One of the funnier running gags features a first-person video game controlled by hand movements which features a character (voiced by Jonze) who profanely insults the player. There’s a telling and almost eerie scene where Theo is sitting in his apartment having a three-way conversation with the video game avatar and Samantha. They’re all having a good time and shooting the breeze, but you can’t help but realize that he isn’t actually talking to anyone – Theo is in that room all alone.
Phoenix is fantastic as Theo, he gives a reserved performance as a timid man bewildered by life – especially by his new relationship with Samantha. His wife has left him for reasons that aren’t entirely clear and there’s a pain and loss which Phoenix conveys through his eyes and facial expressions alone. As with last year’s The Master in which Phoenix played another emotionally damaged character but of a completely different sort, he’s proving to be one of the best actor’s of his generation.
A solid supporting cast of women run the gamut of Theo’s relationships with the opposite sex. Mara as Catherine is seen mostly in flashback montages, but she does get one scene to shine. Amy Adams is delightful as Theo’s best friend and confidant, Amy. We get a will they/won’t they vibe from their two characters – but with Amy also spending time with a male OS of her own, they’re both too distracted by the “people” in their computers to notice what’s right in front of them. Olivia Wilde is amusing as Theo’s drunken blind date – one that doesn’t end well. Then there’s a phone sex scene in which Kristen Wiig (voice only) plays a character with the moniker SexyKitten whom engages in a wild session with Theo as he lies in bed with an earpiece. While this scene isn’t in any way integral to the plot, it’s one of many hilariously bizarre moments of pure absurdity which Jonze does so well.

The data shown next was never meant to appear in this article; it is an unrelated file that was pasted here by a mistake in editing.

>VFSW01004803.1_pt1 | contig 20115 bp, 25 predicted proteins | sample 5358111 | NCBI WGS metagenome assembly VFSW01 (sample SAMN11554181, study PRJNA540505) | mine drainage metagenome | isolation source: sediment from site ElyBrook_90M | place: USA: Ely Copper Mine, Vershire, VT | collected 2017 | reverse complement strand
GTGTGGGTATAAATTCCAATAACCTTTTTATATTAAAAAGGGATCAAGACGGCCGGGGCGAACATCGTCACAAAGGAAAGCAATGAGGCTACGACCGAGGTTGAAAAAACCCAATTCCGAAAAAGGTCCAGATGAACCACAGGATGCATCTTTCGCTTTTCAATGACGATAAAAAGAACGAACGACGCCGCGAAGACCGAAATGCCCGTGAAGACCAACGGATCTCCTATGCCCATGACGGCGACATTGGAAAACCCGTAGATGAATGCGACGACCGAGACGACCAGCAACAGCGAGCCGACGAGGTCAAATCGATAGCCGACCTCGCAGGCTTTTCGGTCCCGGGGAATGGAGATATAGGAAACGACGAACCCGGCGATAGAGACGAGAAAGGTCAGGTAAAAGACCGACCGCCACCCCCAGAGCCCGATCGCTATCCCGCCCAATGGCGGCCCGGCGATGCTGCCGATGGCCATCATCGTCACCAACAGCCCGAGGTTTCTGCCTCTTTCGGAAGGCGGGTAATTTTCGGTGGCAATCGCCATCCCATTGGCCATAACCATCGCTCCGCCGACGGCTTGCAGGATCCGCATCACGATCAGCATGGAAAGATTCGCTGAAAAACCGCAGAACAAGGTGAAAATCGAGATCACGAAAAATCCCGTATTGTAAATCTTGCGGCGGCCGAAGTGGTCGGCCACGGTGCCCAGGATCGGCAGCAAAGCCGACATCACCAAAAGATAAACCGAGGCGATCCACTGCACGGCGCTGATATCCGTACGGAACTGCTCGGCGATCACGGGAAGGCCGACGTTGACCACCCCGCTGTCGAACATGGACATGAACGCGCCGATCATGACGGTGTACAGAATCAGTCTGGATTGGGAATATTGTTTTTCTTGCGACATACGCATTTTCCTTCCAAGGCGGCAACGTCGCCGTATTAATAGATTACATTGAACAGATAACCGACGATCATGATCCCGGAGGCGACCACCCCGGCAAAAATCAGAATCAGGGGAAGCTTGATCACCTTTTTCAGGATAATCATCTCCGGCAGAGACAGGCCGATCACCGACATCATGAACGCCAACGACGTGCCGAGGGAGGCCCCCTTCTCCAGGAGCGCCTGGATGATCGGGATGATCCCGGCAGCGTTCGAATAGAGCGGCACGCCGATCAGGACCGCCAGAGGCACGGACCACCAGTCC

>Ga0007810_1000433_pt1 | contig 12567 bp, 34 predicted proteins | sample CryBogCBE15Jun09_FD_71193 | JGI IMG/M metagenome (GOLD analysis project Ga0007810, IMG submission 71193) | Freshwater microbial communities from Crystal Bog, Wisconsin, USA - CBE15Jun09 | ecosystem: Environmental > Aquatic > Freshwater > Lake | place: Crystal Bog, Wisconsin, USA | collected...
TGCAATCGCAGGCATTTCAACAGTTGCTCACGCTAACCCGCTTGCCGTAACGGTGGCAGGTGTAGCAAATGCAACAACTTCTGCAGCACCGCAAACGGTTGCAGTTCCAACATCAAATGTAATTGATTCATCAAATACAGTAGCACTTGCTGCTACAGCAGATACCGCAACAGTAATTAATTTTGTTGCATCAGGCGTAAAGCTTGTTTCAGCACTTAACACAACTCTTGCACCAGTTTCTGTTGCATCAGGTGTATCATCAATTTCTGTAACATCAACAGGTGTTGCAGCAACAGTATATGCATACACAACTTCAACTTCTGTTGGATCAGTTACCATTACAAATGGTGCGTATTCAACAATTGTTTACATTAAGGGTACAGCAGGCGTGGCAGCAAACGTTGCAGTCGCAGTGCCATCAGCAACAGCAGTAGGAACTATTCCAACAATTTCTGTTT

Most notably, there’s Johansson as Samantha. Johansson has been deemed ineligible for an Oscar nomination but I’ll be damned if she doesn’t deserve one. It’s pretty remarkable that we feel like we get to know Samantha even though she never appears onscreen. At times, Samantha comes across more human than the women of flesh and blood.
As good as Her is, there are pacing issues in the third act as the film becomes less focused and as a result starts to feel overlong. This might be a problem that’s redeemed upon a second viewing of the film, but the final act is somewhat meandering, losing its flow and becoming hard to tell exactly where the film is going. Luckily, it does end on a bittersweet, yet high note.
Her is melancholy and wickedly funny, sweet and sad, and as is to be expected from once of the most exciting writer/directors working today, a one-of-a-kind experience. Though a third-act stumble prevents the film from being a crowning achievement, there’s just so much more to take in and digest here than your average film – with a narrative that’s open to multiple interpretations. Her delivers the type of cutting-edge cinema that more filmmaker’s should strive to achieve. Like Theo and and the virtual women of his dreams, it’s a film which you’ll connect with.